used by teachers in their questioning and assignment setting,
needs to include the specific cognitive clues to involve the required
thinking process. Thus the instruction is at once more precise,
more cognitively empowering, and student rather than teacher focussed.
Instead of saying, "Lets look at these two pictures," those speaking
Cogitare would say "Let's COMPARE these two pictures." In this
way embedded in the vocabulary and the syntax is the instruction
as to what thinking is needed. Other key vocabulary as to which
cognitive process to follow are, classify, cause and effect, analogy
and so on.
Graphic organisers are an important additional strategy here.
It could even be argued that they are an essential part. By far
the best of these are the Thinking Maps devised and developed
by David Hyerle. They are considerably more than just a complement
to other processes. The eight maps each shaped to facilitate a
different cognitive thinking skill do more than just facilitate
the process. Moreover they easily link to Bloom's higher order
thinking skills of analyses, evaluation, and synthesis.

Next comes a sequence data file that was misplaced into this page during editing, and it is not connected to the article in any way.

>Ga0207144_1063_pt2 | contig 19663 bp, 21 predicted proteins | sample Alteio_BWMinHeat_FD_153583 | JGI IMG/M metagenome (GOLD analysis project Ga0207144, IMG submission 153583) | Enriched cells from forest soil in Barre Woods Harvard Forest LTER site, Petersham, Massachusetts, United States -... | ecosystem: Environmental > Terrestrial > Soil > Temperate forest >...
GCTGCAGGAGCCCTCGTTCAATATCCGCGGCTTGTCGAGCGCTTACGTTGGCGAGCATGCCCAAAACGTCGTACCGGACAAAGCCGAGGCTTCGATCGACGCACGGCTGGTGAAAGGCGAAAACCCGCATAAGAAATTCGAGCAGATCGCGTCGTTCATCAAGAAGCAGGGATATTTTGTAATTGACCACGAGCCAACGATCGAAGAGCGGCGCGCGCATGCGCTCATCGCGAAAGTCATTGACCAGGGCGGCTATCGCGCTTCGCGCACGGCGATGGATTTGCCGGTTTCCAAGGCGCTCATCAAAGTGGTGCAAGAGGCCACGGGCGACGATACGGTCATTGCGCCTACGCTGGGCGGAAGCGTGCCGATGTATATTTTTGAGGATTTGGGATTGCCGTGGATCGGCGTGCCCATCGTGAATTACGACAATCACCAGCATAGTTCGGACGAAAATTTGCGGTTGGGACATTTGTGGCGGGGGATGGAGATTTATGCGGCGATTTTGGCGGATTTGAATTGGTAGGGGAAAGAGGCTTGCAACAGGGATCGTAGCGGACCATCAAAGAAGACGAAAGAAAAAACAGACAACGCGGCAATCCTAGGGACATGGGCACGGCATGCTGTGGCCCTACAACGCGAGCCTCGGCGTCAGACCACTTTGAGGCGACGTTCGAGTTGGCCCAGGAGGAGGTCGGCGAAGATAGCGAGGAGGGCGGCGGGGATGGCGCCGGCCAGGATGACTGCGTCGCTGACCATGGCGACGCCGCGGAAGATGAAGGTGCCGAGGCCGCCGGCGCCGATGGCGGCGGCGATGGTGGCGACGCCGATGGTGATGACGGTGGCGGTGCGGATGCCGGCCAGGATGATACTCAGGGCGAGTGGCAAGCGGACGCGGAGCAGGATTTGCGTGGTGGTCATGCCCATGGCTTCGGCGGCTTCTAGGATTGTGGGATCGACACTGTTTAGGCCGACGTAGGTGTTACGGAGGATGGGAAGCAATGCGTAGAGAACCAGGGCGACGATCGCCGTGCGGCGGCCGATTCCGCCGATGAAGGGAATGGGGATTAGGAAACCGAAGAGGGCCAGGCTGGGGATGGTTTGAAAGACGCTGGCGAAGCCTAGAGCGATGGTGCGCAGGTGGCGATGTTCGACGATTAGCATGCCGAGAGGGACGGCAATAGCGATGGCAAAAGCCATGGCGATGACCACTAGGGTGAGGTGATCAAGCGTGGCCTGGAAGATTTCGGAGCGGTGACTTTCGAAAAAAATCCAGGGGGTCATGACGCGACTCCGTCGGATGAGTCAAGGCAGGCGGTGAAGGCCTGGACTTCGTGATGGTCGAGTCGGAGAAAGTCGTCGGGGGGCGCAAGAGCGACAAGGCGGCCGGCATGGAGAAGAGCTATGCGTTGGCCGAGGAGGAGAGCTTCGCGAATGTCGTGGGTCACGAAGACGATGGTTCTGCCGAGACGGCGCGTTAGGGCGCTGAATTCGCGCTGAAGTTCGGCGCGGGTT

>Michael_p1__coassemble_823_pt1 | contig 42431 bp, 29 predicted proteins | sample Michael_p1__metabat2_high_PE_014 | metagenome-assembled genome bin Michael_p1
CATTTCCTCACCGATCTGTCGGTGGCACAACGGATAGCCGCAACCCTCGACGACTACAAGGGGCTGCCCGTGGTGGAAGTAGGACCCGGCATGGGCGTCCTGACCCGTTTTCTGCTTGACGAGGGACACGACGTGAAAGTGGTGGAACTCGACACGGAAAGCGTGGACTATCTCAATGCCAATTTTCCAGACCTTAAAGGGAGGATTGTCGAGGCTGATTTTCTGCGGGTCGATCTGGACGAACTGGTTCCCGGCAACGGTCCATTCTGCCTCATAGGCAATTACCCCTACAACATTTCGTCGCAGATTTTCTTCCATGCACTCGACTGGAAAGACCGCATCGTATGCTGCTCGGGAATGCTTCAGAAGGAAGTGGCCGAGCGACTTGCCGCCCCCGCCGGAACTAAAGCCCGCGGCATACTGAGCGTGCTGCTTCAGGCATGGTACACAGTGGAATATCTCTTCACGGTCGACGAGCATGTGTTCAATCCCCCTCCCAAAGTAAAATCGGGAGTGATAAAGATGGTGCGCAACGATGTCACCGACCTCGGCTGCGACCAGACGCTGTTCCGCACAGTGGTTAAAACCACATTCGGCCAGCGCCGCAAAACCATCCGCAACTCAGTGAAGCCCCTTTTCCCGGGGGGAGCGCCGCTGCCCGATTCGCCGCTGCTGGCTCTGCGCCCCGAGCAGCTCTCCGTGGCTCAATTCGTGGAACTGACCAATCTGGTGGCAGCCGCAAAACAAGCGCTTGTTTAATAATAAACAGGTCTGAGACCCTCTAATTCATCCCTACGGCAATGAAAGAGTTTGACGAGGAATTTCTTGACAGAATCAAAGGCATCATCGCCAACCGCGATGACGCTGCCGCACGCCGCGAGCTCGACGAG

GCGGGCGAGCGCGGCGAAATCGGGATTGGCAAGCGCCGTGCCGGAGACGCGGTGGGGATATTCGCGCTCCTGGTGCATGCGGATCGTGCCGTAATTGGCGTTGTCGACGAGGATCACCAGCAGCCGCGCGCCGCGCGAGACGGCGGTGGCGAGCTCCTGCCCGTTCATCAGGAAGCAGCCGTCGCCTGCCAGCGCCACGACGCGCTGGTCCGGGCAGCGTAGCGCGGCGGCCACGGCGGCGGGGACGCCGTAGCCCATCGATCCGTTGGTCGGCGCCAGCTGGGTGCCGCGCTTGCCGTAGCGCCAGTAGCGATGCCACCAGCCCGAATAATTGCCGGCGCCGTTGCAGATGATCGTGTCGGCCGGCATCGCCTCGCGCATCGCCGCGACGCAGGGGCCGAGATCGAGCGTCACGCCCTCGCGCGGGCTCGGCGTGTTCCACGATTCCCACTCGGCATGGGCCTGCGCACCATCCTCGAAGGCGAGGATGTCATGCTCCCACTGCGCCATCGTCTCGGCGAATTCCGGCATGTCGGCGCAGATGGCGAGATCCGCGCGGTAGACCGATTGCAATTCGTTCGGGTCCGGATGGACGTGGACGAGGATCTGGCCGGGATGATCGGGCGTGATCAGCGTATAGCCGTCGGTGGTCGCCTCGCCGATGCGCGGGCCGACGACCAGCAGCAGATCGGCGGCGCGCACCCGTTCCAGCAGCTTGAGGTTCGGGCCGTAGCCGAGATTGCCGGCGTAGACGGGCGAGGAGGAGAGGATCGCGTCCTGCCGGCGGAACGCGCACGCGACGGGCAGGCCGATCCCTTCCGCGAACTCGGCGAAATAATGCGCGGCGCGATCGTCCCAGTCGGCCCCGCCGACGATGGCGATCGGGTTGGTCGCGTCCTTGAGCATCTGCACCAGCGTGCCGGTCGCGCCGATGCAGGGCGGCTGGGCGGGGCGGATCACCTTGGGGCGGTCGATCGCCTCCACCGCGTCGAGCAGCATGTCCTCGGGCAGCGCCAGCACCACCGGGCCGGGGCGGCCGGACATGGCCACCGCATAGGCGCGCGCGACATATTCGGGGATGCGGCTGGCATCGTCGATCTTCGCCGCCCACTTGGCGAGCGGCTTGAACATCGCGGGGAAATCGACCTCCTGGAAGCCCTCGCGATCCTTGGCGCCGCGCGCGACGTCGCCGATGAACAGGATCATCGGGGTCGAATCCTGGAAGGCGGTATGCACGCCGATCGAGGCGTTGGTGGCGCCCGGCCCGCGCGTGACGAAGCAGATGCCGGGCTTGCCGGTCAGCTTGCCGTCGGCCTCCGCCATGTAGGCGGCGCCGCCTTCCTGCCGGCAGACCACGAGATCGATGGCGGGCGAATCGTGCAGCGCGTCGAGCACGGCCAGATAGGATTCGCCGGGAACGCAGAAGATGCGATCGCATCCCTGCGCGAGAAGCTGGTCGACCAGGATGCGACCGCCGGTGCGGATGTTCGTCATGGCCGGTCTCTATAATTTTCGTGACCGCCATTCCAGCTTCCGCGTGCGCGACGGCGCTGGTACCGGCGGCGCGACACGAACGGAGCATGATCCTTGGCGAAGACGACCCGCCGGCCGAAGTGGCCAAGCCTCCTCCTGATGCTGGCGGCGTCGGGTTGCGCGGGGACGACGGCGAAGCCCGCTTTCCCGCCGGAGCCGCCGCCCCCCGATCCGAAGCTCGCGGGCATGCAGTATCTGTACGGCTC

It is important too to remember the connections to other areas
of literacy. Cogitare also means to be specific and to spurn the
fluffy and the general. The media, especially the electronic media
bombards us constantly with the vague and the fluffy - better
than - and such like phrases either implied or stated but never
Making connections are always important. Here there is an excellent
opportunity to have links between information literacy and media
Regurgitation especially when neatly presented is valueless,
yet so often teachers at all levels do just that. Assignment setting
is thus crucial Assignment setting also can contribute to information
literacy. Cogitare is as important here as in questioning. As
Jamie McKenzie would advise, attention to Bloom's higher level
thinking skills requiring judgement through comparison and evaluations
is the process needed.
Assignments can only develop this deep thinking when they are
open ended, but specific enough to require precision of thought
and action. However, as Gwen Gawith's Action Learning model teaches
us, sooner rather than later it must become the responsibility